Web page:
Tundra Swan

Look For

The tundra swan is a large waterfowl that is the most common swan species found in North America. It has a distinctive thick body and a long, elegant neck. Its entire plumage is pure white while its legs, feet, and bill are solid black. It typically, but not always, has a yellow patch at the base of its bill. The whistling swan of North America and the Bewick’s swan of Europe were once thought to be separate species, but are now considered the same under the singular name “tundra swan.”

Listen For

The tundra swan has a variety of different calls that are bugle-like in quality. Among them include a short hoh while flying and a multi-purpose hoo-ou-hoo.

Find It

The tundra swan breeds in the far northern parts of Canada from Alaska all the way east to Baffin Island in Nunavut. There, it stays in the tundra along bodies of water such as lakes, large rivers, ponds, and along the coast of the Artic Ocean and Hudson Bay. In the winter it migrates south down across central and southern Canada and into the United States. It primarily settles in parts of Nevada, Idaho, California, and Utah as well in the east along the mid-Atlantic coast and the eastern Great Lakes. In these locations it prefers to live in mellow rivers, shallow, marshy lakes, and estuaries.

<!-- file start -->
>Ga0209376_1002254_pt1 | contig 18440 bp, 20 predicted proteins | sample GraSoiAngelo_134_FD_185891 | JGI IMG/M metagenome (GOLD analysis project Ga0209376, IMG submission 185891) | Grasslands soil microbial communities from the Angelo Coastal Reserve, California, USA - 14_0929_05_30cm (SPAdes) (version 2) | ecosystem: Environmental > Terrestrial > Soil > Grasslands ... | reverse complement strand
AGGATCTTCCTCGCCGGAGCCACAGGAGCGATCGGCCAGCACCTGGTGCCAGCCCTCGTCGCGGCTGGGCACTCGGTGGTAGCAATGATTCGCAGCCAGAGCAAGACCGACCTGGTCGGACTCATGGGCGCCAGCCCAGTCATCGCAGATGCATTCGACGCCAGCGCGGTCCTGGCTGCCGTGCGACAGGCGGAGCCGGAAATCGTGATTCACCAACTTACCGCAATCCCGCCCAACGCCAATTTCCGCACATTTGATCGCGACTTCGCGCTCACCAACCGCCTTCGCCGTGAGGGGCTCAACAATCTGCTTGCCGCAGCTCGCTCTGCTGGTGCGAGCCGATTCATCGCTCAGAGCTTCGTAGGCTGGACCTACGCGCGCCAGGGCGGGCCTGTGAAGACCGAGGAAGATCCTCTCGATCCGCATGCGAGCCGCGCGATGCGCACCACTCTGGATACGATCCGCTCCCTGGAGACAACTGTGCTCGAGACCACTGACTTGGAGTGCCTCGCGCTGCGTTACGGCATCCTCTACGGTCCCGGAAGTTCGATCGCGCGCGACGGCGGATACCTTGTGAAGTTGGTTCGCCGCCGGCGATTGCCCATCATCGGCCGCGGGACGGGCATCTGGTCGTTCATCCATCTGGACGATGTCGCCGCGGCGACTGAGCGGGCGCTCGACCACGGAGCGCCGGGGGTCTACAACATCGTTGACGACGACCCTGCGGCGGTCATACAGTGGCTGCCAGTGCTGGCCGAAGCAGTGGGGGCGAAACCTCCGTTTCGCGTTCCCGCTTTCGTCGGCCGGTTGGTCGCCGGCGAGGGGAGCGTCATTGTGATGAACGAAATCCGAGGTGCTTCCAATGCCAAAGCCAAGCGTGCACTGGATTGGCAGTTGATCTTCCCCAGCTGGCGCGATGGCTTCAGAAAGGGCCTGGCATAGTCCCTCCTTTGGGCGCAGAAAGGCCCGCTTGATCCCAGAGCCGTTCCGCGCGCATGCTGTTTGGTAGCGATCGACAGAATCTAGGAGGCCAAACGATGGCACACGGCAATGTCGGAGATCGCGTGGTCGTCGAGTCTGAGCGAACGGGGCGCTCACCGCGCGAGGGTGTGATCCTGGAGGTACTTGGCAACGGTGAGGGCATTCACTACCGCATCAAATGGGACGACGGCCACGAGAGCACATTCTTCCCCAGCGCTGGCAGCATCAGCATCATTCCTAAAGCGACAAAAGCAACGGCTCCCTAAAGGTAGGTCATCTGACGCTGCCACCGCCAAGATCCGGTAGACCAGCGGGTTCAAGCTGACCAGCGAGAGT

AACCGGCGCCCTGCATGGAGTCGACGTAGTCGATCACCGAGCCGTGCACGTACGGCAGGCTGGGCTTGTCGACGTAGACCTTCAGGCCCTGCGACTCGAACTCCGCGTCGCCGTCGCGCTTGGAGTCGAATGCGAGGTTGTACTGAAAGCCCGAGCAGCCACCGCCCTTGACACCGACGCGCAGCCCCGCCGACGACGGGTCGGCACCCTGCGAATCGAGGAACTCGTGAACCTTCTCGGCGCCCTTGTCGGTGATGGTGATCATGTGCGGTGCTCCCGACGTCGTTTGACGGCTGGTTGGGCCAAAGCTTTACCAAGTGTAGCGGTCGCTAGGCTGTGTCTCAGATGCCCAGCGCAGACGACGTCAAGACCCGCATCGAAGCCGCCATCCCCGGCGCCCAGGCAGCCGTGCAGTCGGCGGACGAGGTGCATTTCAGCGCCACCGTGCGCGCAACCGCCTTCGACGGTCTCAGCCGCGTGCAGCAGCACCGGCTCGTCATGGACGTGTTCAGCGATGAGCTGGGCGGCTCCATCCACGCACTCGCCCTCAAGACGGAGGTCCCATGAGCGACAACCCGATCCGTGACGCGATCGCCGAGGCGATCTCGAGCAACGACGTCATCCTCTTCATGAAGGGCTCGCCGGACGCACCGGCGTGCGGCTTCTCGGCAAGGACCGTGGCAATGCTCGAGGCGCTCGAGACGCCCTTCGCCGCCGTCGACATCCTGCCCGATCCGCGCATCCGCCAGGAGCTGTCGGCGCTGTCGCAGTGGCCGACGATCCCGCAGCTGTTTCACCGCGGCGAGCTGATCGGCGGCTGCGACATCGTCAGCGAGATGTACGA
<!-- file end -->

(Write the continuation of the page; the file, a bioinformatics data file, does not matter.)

Feeding Behavior

The tundra swan feeds primarily on various aquatic plants, including leaves, stems, roots, and seeds. It also occasionally eats mollusks, insects, and crustaceans. It forages by swimming and probing the water’s surface with its beak, sometimes submerging its head or tipping its whole body upside down in the water in order to reach food. During the winter months it also eats corn, barely, rye, rice, and soybean crops both fresh and left over from previous harvests.

Nesting Behavior

The tundra swan places its nest near a large body of water, specifically preferring an isolated island or elevated ridge. Both sexes build the nest, creating a mound of grasses, lichens, moss, and other plant materials with a depression in the middle to create a large open bowl. The female lays 4 to 7 eggs that are a creamy white that often become stained a light brown from the nest materials. The female does most the incubation with some help from the male for around 31 days before hatching. Both parents guide and assist the young in finding food for 2 to 3 months before fledging as well as the duration of their first winter.

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